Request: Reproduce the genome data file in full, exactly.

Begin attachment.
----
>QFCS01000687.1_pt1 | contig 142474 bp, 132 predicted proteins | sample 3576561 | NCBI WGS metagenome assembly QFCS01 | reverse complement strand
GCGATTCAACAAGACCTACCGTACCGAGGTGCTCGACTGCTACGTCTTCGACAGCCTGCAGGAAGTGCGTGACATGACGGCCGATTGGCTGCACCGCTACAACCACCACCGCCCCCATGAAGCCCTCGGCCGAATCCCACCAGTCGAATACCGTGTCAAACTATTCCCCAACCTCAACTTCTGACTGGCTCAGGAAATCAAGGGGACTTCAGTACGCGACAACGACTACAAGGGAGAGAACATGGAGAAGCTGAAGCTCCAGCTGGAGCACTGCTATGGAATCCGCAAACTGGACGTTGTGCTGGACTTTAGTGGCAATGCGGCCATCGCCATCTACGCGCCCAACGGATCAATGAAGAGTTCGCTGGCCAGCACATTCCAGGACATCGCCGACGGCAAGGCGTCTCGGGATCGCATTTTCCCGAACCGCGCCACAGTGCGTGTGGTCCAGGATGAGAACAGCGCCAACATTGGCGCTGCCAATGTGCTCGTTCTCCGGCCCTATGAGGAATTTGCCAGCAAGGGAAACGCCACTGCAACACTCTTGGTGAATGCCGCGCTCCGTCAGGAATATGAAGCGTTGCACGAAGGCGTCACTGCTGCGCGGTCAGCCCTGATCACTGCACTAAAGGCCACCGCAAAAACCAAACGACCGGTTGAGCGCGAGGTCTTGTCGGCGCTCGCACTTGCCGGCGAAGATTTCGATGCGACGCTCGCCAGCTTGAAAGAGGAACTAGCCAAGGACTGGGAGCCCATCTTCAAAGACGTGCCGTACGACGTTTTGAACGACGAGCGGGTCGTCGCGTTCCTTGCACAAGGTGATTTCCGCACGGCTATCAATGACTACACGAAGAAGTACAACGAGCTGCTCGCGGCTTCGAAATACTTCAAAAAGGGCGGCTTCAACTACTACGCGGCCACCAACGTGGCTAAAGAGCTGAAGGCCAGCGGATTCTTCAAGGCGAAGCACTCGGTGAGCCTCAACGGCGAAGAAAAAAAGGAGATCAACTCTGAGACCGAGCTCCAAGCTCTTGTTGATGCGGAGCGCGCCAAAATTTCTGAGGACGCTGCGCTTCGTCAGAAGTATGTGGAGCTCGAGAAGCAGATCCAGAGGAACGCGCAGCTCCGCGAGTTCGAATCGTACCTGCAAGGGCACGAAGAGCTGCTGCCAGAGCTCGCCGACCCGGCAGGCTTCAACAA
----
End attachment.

>QFCS01000687.1_pt1 | contig 142474 bp, 132 predicted proteins | sample 3576561 | NCBI WGS metagenome assembly QFCS01 | reverse complement strand
GCGATTCAACAAGACCTACCGTACCGAGGTGCTCGACTGCTACGTCTTCGACAGCCTGCAGGAAGTGCGTGACATGACGGCCGATTGGCTGCACCGCTACAACCACCACCGCCCCCATGAAGCCCTCGGCCGAATCCCACCAGTCGAATACCGTGTCAAACTATTCCCCAACCTCAACTTCTGACTGGCTCAGGAAATCAAGGGGACTTCAGTACGCGACAACGACTACAAGGGAGAGAACATGGAGAAGCTGAAGCTCCAGCTGGAGCACTGCTATGGAATCCGCAAACTGGACGTTGTGCTGGACTTTAGTGGCAATGCGGCCATCGCCATCTACGCGCCCAACGGATCAATGAAGAGTTCGCTGGCCAGCACATTCCAGGACATCGCCGACGGCAAGGCGTCTCGGGATCGCATTTTCCCGAACCGCGCCACAGTGCGTGTGGTCCAGGATGAGAACAGCGCCAACATTGGCGCTGCCAATGTGCTCGTTCTCCGGCCCTATGAGGAATTTGCCAGCAAGGGAAACGCCACTGCAACACTCTTGGTGAATGCCGCGCTCCGTCAGGAATATGAAGCGTTGCACGAAGGCGTCACTGCTGCGCGGTCAGCCCTGATCACTGCACTAAAGGCCACCGCAAAAACCAAACGACCGGTTGAGCGCGAGGTCTTGTCGGCGCTCGCACTTGCCGGCGAAGATTTCGATGCGACGCTCGCCAGCTTGAAAGAGGAACTAGCCAAGGACTGGGAGCCCATCTTCAAAGACGTGCCGTACGACGTTTTGAACGACGAGCGGGTCGTCGCGTTCCTTGCACAAGGTGATTTCCGCACGGCTATCAATGACTACACGAAGAAGTACAACGAGCTGCTCGCGGCTTCGAAATACTTCAAAAAGGGCGGCTTCAACTACTACGCGGCCACCAACGTGGCTAAAGAGCTGAAGGCCAGCGGATTCTTCAAGGCGAAGCACTCGGTGAGCCTCAACGGCGAAGAAAAAAAGGAGATCAACTCTGAGACCGAGCTCCAAGCTCTTGTTGATGCGGAGCGCGCCAAAATTTCTGAGGACGCTGCGCTTCGTCAGAAGTATGTGGAGCTCGAGAAGCAGATCCAGAGGAACGCGCAGCTCCGCGAGTTCGAATCGTACCTGCAAGGGCACGAAGAGCTGCTGCCAGAGCTCGCCGACCCGGCAGGCTTCAACAA